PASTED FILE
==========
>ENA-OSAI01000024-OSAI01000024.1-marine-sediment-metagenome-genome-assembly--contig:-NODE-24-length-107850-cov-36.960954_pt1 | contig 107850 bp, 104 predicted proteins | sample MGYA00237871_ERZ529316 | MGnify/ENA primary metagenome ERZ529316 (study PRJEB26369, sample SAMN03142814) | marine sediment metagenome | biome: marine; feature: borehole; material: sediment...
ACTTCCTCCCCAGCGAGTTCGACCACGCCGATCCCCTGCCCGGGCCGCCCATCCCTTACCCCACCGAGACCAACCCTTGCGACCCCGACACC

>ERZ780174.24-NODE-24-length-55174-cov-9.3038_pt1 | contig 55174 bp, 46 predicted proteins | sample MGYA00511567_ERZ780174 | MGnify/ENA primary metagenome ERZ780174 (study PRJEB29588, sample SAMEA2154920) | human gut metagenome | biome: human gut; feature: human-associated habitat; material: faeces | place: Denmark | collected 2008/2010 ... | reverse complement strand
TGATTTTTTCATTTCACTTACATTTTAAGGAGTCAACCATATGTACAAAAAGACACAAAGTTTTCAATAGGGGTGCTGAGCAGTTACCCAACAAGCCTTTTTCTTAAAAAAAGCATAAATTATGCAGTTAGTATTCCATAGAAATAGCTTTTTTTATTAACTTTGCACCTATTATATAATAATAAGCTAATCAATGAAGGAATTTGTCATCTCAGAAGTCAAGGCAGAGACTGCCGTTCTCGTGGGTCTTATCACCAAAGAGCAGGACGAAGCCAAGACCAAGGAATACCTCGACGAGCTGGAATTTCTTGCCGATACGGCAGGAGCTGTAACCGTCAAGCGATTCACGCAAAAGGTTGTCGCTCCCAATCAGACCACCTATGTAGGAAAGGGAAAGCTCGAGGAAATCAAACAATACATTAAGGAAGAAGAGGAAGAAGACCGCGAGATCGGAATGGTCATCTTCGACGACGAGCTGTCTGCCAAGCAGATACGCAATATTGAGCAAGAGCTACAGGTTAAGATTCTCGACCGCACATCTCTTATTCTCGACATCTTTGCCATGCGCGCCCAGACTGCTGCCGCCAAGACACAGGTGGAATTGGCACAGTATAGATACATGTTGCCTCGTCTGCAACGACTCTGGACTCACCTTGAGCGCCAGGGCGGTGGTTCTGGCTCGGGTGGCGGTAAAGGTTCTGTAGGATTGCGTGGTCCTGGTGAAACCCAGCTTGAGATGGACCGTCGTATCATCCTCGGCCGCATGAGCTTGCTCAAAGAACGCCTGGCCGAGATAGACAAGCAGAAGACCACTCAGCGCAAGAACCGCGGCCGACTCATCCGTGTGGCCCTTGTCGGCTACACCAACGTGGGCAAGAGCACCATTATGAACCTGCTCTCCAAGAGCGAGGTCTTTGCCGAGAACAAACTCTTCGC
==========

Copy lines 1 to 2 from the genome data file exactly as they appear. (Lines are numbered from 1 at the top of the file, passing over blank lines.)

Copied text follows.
>ENA-OSAI01000024-OSAI01000024.1-marine-sediment-metagenome-genome-assembly--contig:-NODE-24-length-107850-cov-36.960954_pt1 | contig 107850 bp, 104 predicted proteins | sample MGYA00237871_ERZ529316 | MGnify/ENA primary metagenome ERZ529316 (study PRJEB26369, sample SAMN03142814) | marine sediment metagenome | biome: marine; feature: borehole; material: sediment...
ACTTCCTCCCCAGCGAGTTCGACCACGCCGATCCCCTGCCCGGGCCGCCCATCCCTTACCCCACCGAGACCAACCCTTGCGACCCCGACACC